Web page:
The new residential building would accommodate an expected increase of 125 students per class on what is now open space. The engineering and environmental studies expansion is mostly occupied by parking lots and also some faculty and staff housing, which would be relocated.
The proposed residential college location would require the relocation of athletic facilities that currently support softball and outdoor tennis. It is anticipated that new facilities would be designed for these sports on the lands south of Lake Carnegie, which the university plans to develop. The university is considering building a footbridge to connect the north and south sides of the lake.
For more information about Princeton’s proposed campus plan, visit www.campusplan.princeton.edu.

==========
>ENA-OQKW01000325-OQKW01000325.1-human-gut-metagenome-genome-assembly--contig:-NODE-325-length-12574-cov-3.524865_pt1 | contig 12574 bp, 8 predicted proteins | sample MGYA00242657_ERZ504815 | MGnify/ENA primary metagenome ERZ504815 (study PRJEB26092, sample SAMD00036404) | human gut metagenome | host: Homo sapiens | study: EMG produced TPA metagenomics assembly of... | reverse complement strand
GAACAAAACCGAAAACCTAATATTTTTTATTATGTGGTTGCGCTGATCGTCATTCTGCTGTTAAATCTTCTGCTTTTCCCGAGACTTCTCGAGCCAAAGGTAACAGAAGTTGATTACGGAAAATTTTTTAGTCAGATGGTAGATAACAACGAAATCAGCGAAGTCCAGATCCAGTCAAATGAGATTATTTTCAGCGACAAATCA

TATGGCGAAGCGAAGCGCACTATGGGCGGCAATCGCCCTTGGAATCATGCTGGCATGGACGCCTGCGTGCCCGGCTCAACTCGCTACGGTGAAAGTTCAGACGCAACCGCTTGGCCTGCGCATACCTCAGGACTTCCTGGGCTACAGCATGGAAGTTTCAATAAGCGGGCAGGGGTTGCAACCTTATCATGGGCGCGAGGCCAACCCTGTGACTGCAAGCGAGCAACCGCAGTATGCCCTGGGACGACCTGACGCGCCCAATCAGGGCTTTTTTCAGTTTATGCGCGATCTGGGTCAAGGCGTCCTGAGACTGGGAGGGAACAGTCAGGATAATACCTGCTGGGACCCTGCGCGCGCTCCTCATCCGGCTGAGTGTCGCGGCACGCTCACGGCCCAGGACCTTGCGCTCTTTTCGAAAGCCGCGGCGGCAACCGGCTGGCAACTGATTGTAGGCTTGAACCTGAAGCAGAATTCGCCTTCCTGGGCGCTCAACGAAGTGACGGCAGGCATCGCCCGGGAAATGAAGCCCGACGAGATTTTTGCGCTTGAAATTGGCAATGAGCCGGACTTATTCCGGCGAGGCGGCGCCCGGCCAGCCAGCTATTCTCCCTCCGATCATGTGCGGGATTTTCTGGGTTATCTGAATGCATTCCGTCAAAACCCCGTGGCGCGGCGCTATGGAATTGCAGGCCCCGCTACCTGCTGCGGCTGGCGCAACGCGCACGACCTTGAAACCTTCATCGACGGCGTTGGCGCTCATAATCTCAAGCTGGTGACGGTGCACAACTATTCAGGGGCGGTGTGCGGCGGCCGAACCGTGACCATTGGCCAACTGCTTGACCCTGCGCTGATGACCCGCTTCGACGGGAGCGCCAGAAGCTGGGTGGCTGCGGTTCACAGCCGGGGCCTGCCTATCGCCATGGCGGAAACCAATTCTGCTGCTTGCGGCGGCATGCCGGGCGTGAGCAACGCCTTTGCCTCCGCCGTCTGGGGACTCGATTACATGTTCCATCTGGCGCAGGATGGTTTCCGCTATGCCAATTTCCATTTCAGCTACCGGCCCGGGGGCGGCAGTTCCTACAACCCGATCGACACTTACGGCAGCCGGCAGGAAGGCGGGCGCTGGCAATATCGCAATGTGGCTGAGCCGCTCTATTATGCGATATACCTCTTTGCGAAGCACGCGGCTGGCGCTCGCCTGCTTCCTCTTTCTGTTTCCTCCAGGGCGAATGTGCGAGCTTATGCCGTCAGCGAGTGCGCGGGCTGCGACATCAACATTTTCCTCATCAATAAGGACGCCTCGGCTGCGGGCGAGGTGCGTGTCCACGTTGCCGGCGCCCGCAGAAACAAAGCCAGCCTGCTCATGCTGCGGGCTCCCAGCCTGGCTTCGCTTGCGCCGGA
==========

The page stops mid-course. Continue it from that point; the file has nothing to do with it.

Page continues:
Princeton University, 1 Nassau Hall, Princeton 08544. 609-258-3000. Christopher Eisgruber, president. www.princeton.edu.
#b#Einstein’s Alley, or ‘Stink Highway?’#/b#
The Route 1 corridor is marketed as “Einstein’s Alley” because of the intellectual firepower concentrated there, but the New Yorker has coined the term “Stink Highway” to describe the stretch of I-95 between Philadelphia and Newark.
The term wasn’t meant as an insult. In the April 24 issue of the magazine, financial page writer Adam Davidson described a cluster of companies all dedicated to odor research and development, mentioning by name International Flavors & Fragrances, a firm based on Docks Corner Road in Dayton that develops products designed to reduce the stink of diapers, garbage cans, and other fragrant items.